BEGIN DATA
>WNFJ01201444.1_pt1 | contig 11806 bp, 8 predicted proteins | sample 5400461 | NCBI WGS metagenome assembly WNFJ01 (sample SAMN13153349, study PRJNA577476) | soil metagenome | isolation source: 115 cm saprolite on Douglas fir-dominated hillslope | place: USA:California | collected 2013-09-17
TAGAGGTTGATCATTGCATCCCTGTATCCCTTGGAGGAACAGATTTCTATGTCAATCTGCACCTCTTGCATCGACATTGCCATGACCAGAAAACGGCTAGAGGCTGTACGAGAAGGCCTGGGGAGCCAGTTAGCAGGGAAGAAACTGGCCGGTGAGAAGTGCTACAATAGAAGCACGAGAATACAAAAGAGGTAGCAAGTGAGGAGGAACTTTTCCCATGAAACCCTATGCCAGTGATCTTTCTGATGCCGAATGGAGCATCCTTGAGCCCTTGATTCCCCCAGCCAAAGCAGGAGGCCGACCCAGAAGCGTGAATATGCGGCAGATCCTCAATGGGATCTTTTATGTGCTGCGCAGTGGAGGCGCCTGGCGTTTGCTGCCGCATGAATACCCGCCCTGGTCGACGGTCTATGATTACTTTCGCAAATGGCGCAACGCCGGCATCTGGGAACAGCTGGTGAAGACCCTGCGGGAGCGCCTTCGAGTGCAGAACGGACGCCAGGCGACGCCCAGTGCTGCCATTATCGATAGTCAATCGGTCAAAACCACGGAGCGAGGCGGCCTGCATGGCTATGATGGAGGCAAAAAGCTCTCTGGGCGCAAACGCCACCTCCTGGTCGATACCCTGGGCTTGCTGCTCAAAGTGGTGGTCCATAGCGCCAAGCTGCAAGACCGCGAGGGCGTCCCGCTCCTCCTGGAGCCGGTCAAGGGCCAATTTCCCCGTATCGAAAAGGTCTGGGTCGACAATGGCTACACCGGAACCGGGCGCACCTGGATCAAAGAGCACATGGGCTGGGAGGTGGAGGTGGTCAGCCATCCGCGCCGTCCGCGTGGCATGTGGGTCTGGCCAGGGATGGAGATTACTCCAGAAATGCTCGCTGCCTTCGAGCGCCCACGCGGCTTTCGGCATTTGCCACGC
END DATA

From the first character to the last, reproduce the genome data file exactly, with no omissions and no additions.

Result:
>WNFJ01201444.1_pt1 | contig 11806 bp, 8 predicted proteins | sample 5400461 | NCBI WGS metagenome assembly WNFJ01 (sample SAMN13153349, study PRJNA577476) | soil metagenome | isolation source: 115 cm saprolite on Douglas fir-dominated hillslope | place: USA:California | collected 2013-09-17
TAGAGGTTGATCATTGCATCCCTGTATCCCTTGGAGGAACAGATTTCTATGTCAATCTGCACCTCTTGCATCGACATTGCCATGACCAGAAAACGGCTAGAGGCTGTACGAGAAGGCCTGGGGAGCCAGTTAGCAGGGAAGAAACTGGCCGGTGAGAAGTGCTACAATAGAAGCACGAGAATACAAAAGAGGTAGCAAGTGAGGAGGAACTTTTCCCATGAAACCCTATGCCAGTGATCTTTCTGATGCCGAATGGAGCATCCTTGAGCCCTTGATTCCCCCAGCCAAAGCAGGAGGCCGACCCAGAAGCGTGAATATGCGGCAGATCCTCAATGGGATCTTTTATGTGCTGCGCAGTGGAGGCGCCTGGCGTTTGCTGCCGCATGAATACCCGCCCTGGTCGACGGTCTATGATTACTTTCGCAAATGGCGCAACGCCGGCATCTGGGAACAGCTGGTGAAGACCCTGCGGGAGCGCCTTCGAGTGCAGAACGGACGCCAGGCGACGCCCAGTGCTGCCATTATCGATAGTCAATCGGTCAAAACCACGGAGCGAGGCGGCCTGCATGGCTATGATGGAGGCAAAAAGCTCTCTGGGCGCAAACGCCACCTCCTGGTCGATACCCTGGGCTTGCTGCTCAAAGTGGTGGTCCATAGCGCCAAGCTGCAAGACCGCGAGGGCGTCCCGCTCCTCCTGGAGCCGGTCAAGGGCCAATTTCCCCGTATCGAAAAGGTCTGGGTCGACAATGGCTACACCGGAACCGGGCGCACCTGGATCAAAGAGCACATGGGCTGGGAGGTGGAGGTGGTCAGCCATCCGCGCCGTCCGCGTGGCATGTGGGTCTGGCCAGGGATGGAGATTACTCCAGAAATGCTCGCTGCCTTCGAGCGCCCACGCGGCTTTCGGCATTTGCCACGC